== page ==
Eisenhower sits at the gate to the “Back-40” like a cocked spring. Every muscle in his 100 pound fur covered body is tense and taught, waiting for just enough daylight to appear between the gate and fencepost for him to spring into action, squeezing through the opening like yesterday’s lightning. (I stole that quote; “Yesterday’s Lightning” was the German’s name for Jesse Owens at the 1938 Olympics, so I use it with pride in my fellow Buckeye!)
It’s not Spring yet, it’s more like what you’d call the first hint of spring. After having hunkered down for so long in this harsh, oppressive winter, the dogs are raring to get out and stretch their legs. From the back yard, through the middle pastures and every foot of ground past the gate they celebrate in a dead run. They are the physical manifestation of the joy of living; happy to be here, happy to be free after so many days of being cooped up indoors.
But the day isn’t just about breaking the chains of cabin fever, there is serious work at hand. Well, maybe not so serious, I mean nobody’s going to get in trouble if we just goof around. But to the dogs, it’s work and they are on the clock! It’s time to go shed hunting!
I feel a little bit like a cheat writing about this topic. After all, it’s Ike who is doing all the hunting; I’m just a guy wearing high boots following a young dog who’s nose is down, following the scent of every deer and rabbit that’s recently passed this way. Still, there’s a little method to what we’re doing, and telling him where to look helps increase our shed-finding productivity.
Antlered animals like deer, elk, and moose all shed their racks on an annual basis. White-tailed deer are the only antlers you’ll find in Ohio outside of a rummage sale, but they are treasured souvenirs. To increase your chances of finding a shed, check in the places where deer are more likely to be, such as trails they frequent or known bedding areas. When snow covers the ground for long periods, deer sniff out and will dig for fallen fruit beneath apple trees, often brushing their racks off on low-hanging limbs. One of my favorite places to look is at fence crossings where deer either attempt to crawl under or hop over the fence and the added little jostle of a hop is enough to get the antlers off, kind of like a tootsie roll with a loose tooth. By the same measure, look at stream crossings or ditches where deer have to make a little hop.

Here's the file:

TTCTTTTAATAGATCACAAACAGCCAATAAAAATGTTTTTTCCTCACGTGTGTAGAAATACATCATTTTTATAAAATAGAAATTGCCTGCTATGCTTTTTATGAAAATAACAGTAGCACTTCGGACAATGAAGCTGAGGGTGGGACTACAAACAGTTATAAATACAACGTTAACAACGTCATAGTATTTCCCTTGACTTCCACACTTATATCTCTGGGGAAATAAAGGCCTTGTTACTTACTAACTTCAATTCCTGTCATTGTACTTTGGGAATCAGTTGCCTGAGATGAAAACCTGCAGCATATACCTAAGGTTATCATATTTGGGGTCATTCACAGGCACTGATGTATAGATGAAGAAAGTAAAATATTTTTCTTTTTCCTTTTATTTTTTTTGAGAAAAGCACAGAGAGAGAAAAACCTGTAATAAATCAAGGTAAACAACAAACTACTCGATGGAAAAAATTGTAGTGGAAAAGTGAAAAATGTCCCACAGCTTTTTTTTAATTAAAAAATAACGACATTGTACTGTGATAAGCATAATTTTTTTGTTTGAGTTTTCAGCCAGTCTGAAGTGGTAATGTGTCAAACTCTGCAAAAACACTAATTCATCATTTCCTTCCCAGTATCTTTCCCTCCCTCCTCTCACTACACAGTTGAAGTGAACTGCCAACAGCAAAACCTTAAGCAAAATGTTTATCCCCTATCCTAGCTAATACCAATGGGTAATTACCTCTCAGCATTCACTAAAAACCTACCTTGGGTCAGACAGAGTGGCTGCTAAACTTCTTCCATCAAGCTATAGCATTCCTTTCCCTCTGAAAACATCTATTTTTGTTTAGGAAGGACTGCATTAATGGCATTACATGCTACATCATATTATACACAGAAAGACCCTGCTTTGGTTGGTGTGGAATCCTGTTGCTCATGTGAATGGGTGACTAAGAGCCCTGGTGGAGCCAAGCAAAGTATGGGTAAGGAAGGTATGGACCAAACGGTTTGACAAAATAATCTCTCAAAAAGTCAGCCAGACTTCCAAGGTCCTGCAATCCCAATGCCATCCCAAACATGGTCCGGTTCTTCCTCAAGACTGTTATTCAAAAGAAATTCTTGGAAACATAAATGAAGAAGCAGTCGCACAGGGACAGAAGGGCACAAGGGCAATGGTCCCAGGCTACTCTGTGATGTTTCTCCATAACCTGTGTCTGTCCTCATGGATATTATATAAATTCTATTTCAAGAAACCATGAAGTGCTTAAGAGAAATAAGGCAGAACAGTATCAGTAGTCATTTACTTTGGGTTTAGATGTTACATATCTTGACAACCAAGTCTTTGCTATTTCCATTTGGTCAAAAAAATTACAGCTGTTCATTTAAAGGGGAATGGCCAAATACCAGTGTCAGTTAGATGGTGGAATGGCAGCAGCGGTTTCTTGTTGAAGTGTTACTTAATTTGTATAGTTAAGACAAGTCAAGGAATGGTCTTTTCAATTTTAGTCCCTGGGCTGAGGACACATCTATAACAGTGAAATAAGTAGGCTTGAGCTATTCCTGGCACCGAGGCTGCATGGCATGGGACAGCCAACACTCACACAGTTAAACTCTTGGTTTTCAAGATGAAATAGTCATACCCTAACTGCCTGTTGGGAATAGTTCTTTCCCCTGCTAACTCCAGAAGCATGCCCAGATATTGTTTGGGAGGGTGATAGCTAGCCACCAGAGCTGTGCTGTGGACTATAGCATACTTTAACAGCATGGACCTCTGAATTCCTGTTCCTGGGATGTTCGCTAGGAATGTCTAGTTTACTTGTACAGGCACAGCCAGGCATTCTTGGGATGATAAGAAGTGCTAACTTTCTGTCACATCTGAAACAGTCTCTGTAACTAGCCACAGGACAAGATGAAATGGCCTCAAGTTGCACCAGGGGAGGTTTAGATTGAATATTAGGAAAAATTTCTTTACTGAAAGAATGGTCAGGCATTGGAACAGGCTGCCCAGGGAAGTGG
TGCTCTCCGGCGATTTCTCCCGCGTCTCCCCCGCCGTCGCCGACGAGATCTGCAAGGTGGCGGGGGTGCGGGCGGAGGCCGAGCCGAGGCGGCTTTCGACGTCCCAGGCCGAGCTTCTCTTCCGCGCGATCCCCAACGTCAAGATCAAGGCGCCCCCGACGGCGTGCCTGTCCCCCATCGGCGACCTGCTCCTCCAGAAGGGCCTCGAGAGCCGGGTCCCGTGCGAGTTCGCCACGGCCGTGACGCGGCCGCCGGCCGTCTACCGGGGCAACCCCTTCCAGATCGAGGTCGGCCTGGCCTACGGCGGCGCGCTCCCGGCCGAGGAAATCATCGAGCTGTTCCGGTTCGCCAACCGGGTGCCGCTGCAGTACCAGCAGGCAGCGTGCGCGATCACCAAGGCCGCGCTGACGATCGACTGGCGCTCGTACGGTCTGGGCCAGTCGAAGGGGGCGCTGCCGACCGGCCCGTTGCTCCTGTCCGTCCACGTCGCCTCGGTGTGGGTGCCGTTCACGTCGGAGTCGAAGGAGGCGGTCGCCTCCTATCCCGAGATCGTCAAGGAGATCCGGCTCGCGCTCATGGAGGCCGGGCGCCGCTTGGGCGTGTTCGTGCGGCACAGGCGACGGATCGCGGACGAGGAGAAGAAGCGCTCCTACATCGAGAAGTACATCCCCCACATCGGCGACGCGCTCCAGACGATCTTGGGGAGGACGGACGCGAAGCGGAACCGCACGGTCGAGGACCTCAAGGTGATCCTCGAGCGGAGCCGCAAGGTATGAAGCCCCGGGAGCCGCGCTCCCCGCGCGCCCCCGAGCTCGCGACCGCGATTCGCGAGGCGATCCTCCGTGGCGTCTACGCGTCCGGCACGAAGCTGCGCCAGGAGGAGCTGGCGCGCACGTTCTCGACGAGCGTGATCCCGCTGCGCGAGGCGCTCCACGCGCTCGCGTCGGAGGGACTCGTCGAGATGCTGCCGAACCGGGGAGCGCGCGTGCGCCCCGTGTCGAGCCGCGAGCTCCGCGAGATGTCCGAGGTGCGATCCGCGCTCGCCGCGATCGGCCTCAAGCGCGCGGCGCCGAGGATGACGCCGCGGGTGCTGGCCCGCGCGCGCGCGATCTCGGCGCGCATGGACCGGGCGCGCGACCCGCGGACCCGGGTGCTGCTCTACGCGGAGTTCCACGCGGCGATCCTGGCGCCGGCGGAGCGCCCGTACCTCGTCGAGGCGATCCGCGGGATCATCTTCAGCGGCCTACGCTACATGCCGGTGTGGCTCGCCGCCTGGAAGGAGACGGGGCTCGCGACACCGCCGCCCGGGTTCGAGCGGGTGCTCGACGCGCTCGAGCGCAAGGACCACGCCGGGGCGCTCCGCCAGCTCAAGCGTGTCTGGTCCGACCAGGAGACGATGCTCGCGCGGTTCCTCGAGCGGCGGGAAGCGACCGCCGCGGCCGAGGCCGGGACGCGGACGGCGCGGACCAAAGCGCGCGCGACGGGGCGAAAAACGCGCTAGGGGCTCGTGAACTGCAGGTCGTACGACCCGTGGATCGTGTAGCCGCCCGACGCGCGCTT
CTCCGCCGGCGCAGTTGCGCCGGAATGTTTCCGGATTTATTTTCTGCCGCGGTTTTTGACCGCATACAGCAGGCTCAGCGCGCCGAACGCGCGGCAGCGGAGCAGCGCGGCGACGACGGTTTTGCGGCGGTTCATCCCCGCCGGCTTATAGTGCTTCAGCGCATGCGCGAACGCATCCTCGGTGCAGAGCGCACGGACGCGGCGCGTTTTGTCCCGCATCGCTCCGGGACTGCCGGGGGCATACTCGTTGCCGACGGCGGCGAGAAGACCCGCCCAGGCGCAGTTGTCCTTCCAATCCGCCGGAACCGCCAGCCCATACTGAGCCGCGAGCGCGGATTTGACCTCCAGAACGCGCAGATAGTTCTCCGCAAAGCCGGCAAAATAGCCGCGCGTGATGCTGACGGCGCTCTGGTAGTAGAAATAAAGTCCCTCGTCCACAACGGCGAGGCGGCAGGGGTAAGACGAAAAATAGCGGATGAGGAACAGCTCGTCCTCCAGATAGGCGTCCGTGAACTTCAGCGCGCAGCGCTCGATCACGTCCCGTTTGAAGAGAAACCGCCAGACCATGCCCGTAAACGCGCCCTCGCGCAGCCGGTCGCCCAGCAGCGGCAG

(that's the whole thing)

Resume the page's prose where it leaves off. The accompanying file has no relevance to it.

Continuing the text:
Shed hunting is a good way to keep year-round tabs on the herd and the “one that got away” from last season too. Sadly enough, one of the unfortunate things you’re going to find is the bones and carcasses of the ones that weren’t strong enough to make it through this harsh winter, and it has resulted in unusually high fawn mortality by all accounts.
If you find a shed, or a set of bones, don’t feel obligated to take it with you, after all it’s part of the circle of life and many scavengers will visit the carcass and sheds are an important source of calcium for knowing little rodents which will themselves be food for a larger predator. An added benefit to shed hunting and the associated nature walk is that you get the inside scoop on nature’s great awaking from hibernation. As the days grow longer the sunlight triggers the wild turkey into mating behaviors and you’ll see them out in the open fields trying to attract attention from the opposite sex. They too are having to scrape up food from beneath the snow as trees are slow to bud and we’re yet to see the first green shoots and leaves.
Flying out of Cleveland on my way west last week I had a chance to survey the historic 92% ice coverage on the Great Lakes. Right now, with warmer temperatures upon us, fishermen are in limbo between the fantastic ice fishing of a few weeks ago and the promise of open water as the warm days have every angler standing in his back yard casting a plug at the fence and stretching the line on his long-dormant and dusty reel. Steelhead fishermen are working the phones and checking reports of flow on the various rivers to see if the slush has moved out enough to float some egg-baits out on the water.